16 Oct Lunch Buddy
I went to a fab event for businesses in Brighton last week and met some lovely people – Brighton does business good.
One thing that kept coming up though, as always, was about the thing that was hanging around my neck: No, not my T-Rex necklace – my name badge.
The very first thing that people say when they meet me and find out what I do usually goes a bit like this…
“Ah, nutritionist – I’d better not tell you what I had for breakfast this morning …I’ve been bad!”
“Oof, well I’m not sitting next to you at lunch time *awkward laugh*”
How do I even have any friends, right? I am clearly the food police.
First off – I get it, it’s the same for any job, really. I’ve made half-apologies to web dev’s for my website multiple times and I do not smile at dentists. I routinely make crap jokes to my own friends about telling people that I’m a cell biologist or concrete technician in the hopes that no-one asks me about their bloating (I actually love talking about this stuff – please don’t be afraid to ask!!).
On second thoughts – why, oh fucking why are we embarrassed about what we eat? Why are we ashamed that we’ve eaten a delicious (and free, I might add) croissant for breakfast? Why does that make it a ‘bad’ day?
What is it about the food that we eat and the way that we’ve been led to perceive it means that it makes us inherently good or bad by simply putting it in our mouths?? I am not better than someone if I ate smashed avocado, grilled tomatoes and hummus on locally bought, generations-old starter sourdough than if I had a bowl of Shreddies*
Why, if people eat something they enjoyed eating do they calculate the amount of exercise they’re going to have to do the next day to burn it off – like a punishment for enjoying their food? Self-flagellation for not being able to ‘control’ themselves when actually, if they’re dieting – they’re likely in a state of deprivation and their bodies are screaming for them to eat the thing that they just ate.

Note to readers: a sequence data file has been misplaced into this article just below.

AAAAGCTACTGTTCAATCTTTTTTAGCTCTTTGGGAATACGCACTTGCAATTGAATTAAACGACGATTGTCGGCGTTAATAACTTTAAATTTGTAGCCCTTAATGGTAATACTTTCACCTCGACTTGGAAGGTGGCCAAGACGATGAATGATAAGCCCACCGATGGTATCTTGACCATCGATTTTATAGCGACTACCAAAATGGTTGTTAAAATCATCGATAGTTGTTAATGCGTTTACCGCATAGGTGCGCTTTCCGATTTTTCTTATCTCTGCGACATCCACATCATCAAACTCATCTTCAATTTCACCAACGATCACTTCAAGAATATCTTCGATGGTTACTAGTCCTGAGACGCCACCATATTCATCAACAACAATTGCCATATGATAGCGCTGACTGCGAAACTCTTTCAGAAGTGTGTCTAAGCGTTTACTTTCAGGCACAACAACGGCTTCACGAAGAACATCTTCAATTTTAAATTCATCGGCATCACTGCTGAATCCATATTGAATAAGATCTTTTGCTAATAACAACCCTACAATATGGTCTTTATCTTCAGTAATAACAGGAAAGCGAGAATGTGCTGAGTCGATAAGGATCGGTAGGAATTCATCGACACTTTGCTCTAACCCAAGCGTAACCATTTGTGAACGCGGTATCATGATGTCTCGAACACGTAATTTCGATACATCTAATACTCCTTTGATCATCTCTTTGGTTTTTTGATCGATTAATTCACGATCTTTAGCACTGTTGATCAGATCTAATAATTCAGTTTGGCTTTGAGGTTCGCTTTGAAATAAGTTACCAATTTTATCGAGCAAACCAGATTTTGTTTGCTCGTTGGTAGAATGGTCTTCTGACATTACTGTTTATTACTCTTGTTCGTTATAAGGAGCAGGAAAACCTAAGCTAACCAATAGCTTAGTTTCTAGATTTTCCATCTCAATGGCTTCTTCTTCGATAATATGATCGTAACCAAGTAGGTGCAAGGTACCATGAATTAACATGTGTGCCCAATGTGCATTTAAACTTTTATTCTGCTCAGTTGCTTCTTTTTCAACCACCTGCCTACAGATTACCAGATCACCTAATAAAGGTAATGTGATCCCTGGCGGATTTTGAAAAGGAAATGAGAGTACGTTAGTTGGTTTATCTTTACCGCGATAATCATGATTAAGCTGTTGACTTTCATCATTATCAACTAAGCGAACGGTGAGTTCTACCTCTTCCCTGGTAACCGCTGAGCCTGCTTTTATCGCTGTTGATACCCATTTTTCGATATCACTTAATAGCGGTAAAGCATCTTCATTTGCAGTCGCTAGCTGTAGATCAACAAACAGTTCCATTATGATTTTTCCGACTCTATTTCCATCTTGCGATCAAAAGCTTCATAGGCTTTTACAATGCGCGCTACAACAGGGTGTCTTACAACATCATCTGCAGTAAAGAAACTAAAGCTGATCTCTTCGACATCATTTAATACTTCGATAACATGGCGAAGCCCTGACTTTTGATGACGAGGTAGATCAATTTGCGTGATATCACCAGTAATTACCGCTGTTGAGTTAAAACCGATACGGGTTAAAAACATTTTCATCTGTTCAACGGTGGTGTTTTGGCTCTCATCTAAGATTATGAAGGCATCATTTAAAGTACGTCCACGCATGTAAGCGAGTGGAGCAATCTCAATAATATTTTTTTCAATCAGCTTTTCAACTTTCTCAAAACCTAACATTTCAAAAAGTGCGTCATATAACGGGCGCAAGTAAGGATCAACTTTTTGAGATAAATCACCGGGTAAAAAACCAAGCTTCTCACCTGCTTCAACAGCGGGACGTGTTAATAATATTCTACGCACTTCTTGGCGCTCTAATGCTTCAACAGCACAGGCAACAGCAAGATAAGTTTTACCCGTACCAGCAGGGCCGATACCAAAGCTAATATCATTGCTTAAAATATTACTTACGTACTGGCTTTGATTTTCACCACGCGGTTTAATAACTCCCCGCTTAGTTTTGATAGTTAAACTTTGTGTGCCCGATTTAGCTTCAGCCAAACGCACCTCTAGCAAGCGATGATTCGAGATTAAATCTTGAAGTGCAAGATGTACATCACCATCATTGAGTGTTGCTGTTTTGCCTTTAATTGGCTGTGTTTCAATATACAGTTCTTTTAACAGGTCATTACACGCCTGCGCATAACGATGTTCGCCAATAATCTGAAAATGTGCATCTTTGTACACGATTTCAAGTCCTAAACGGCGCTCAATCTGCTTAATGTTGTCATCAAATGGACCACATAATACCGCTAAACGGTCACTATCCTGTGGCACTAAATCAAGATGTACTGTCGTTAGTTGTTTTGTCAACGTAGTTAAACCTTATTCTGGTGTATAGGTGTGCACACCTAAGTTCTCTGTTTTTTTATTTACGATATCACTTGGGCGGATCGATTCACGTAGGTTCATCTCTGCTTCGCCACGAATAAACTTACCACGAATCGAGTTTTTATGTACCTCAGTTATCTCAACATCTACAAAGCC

It makes sense that the ‘clean eating’ and nutri-bollocks phenomena managed to slip so easily into our psyche; the seeds were already sown by diet culture – we already know that we can make people feel good or bad by looking at what they eat or how much they move in a day. That whole, unprocessed foods are automatically more ‘pure’ and ‘perfect’ than those that have been processed. Bollocks – I’m not here to debunk that particular brand of shite today but I can tell you that there’s nothing wrong with processing foods.
If we all started thinking about what we said in front of each other – kids, friends and families then we could change the conversation.
It’s an oldie but a goodie – why not practice a bit of self-love?
What would you say to a friend who’d just had a few slices of birthday cake and was berating themselves for it? Would you chastise them and tell them to get down to the gym tomorrow? Or would you say “..hey don’t be so hard on yourself, it’s just a slice of cake – it’s not the be all and end all and hey – you’re having a fucking great day!
Shots?” (the last bit is what my friends would say, feel free to ignore it)
It’s something that I think we all need to address, I know that not everybody is going to agree – that some people work better with black / white rules ….but please could we not make this conversation about our qualities as human beings.
Thank you for reading my rant to the end – IOU one free lunch conversation about your / your mum’s / your dog’s bloating.
*Other granny-knitted cereal brands are available.